My happy ending is that no one took my credit cards, nor did they find the $200 that I had hidden inside the billfold.

If you haven’t read Matthew chapter 24 recently (or ever) you might be surprised to find out how timely it is.  A chapter a day will keep a lot of worries away.  Read from Psalms one day, from St. John another day.  Continue through each book, pick another book and read through it.


G-Fin™:  U.S.A.: Economic Brief – 08.29.14

The Gilmer Free Press

Personal Income and Outlays, July 2014

Personal income increased $28.6 billion, or 0.2%, and disposable personal income (DPI) increased $17.7 billion, or 0.1%, in July.

Personal consumption expenditures (PCE) decreased $13.6 billion, or 0.1%.

In June, personal income increased $67.1 billion, or 0.5%, DPI increased $62.9 billion, or 0.5%, and PCE increased $50.5 billion, or 0.4%, based on revised estimates.

GDP, 2nd Quarter 2014 (Second Est); Corporate Profits, 2nd Quarter 2014 (Preliminary Est)

Real gross domestic product—the output of goods and services produced by labor and property located in the United States—increased at an annual rate of 4.2% in the second quarter of 2014, according to the “second” estimate released.

In the first quarter, real GDP decreased 2.1%.

Metropolitan Area Employment and Unemployment (Monthly)

Jobless rates were lower in July than a year earlier in 348 of the 372 metropolitan areas, higher in 16, and unchanged in 8.

Non-farm payroll employment was up in 327 metropolitan areas over the year, down in 41, and unchanged in 4.



Dizzy Feet Foundation: Program Grants

The Dizzy Feet Foundation (DFF) makes grants that bolster dance-education programs for children in low-income areas and disadvantaged communities.

Through its grant recipients, DFF seeks to give children the experience of dance, to educate them about the many styles of dance, and to expose them to the lifelong benefits of dance.

Maximum award: varies.

Eligibility: community organizations and other tax-exempt entities in the United States.

Deadline: September 04, 2014.

Carnegie /New York Times: I Love My Librarian Award

The Carnegie Corporation of New York/New York Times I Love My Librarian Award recognizes the accomplishments of exceptional public, school, college, community-college, or university librarians.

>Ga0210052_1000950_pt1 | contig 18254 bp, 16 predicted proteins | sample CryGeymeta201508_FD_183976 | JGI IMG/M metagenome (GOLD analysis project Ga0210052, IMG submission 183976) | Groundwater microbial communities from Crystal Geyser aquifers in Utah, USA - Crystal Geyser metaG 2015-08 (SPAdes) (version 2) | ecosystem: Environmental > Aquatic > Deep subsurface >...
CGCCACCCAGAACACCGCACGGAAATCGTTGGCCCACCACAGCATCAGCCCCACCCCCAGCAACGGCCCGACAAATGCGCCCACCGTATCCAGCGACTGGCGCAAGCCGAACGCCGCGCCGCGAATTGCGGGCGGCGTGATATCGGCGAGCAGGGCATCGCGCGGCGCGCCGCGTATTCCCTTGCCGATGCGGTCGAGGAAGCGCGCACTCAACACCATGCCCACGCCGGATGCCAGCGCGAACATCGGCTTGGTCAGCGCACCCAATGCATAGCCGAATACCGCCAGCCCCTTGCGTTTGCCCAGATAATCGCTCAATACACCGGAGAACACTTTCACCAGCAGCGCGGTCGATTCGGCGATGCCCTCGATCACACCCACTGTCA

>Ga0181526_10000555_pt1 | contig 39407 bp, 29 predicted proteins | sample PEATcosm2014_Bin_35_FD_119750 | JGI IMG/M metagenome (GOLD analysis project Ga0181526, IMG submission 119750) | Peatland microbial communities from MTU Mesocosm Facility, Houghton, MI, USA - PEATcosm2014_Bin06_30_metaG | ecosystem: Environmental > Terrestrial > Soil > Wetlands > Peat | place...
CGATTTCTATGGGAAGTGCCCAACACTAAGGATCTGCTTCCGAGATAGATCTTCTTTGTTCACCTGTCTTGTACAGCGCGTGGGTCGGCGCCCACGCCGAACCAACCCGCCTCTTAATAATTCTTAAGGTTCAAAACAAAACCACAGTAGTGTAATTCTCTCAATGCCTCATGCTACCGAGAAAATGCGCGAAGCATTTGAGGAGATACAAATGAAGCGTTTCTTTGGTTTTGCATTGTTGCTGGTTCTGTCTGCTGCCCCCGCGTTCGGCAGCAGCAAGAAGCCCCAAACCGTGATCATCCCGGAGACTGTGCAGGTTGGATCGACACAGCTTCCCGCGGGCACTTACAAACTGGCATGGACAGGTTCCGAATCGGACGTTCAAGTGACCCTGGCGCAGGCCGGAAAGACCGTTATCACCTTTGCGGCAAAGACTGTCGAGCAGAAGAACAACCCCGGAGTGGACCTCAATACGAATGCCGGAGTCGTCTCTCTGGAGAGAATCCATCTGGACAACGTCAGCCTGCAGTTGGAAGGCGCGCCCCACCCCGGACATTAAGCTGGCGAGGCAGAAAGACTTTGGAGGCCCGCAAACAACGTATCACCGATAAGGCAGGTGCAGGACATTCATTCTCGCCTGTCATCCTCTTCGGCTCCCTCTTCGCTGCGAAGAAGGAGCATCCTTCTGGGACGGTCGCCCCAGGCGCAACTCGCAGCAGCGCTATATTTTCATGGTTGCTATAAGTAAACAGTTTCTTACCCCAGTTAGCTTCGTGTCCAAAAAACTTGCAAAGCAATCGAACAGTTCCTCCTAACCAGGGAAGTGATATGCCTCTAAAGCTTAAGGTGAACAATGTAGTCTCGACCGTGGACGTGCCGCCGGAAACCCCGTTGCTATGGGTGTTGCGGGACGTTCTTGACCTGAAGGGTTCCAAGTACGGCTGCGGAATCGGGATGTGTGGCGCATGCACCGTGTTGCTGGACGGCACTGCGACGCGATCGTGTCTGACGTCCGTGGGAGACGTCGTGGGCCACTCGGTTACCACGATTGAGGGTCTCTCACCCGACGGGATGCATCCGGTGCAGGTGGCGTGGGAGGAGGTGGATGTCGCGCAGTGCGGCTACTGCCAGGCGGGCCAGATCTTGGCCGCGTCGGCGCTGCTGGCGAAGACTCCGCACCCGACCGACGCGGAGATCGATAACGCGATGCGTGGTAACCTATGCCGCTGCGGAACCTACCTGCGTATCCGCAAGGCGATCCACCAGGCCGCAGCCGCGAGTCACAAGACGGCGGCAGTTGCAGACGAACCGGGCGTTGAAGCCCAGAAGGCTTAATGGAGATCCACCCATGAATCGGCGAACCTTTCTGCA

Maximum award: $5,000, a plaque, and $500 travel stipend to attend an awards reception in New York hosted by The New York Times.

Eligibility: school, public, college, or university librarians.

Deadline: September 12, 2014.

AGI: Connections in My Community

The American Geological Institute is sponsoring a photography contest to celebrate Earth Science Week 2014.

The photography theme for this year is “Connections in My Community.“

Maximum award: $300, a copy of AGI’s The Geoscience Handbook, and winner’s photograph on the Earth Science Week website.

Eligibility: residents of the United States of any age.

Deadline: October 14, 2014.


The Gilmer Free Press

First Lady Tomblin announces tour of West Virginia hospitals,
part of statewide Our Babies: Safe and Sound campaign

Governor Earl Ray Tomblin today joined First Lady Joanne Jaeger Tomblin to proclaim September as ‘Infant Safe Sleep Month,‘ part of West Virginia’s Our Babies: Safe and Sound campaign, a statewide educational program to support parents and caregivers of infants with the support they need to keep babies safe while sleeping with a special emphasis on preventing Shaken Baby Syndrome.

“I’m proud West Virginia joins a number of states across the country to raise awareness of the important steps parents can take when caring for their sleeping children,“ Governor Tomblin said. “West Virginia’s Our Babies: Safe and Sound campaign is making a difference in communities across the Mountain State by working with hospitals and community partners to help parents identify unsafe sleep practices while providing resources they can use to create a safe sleeping space.“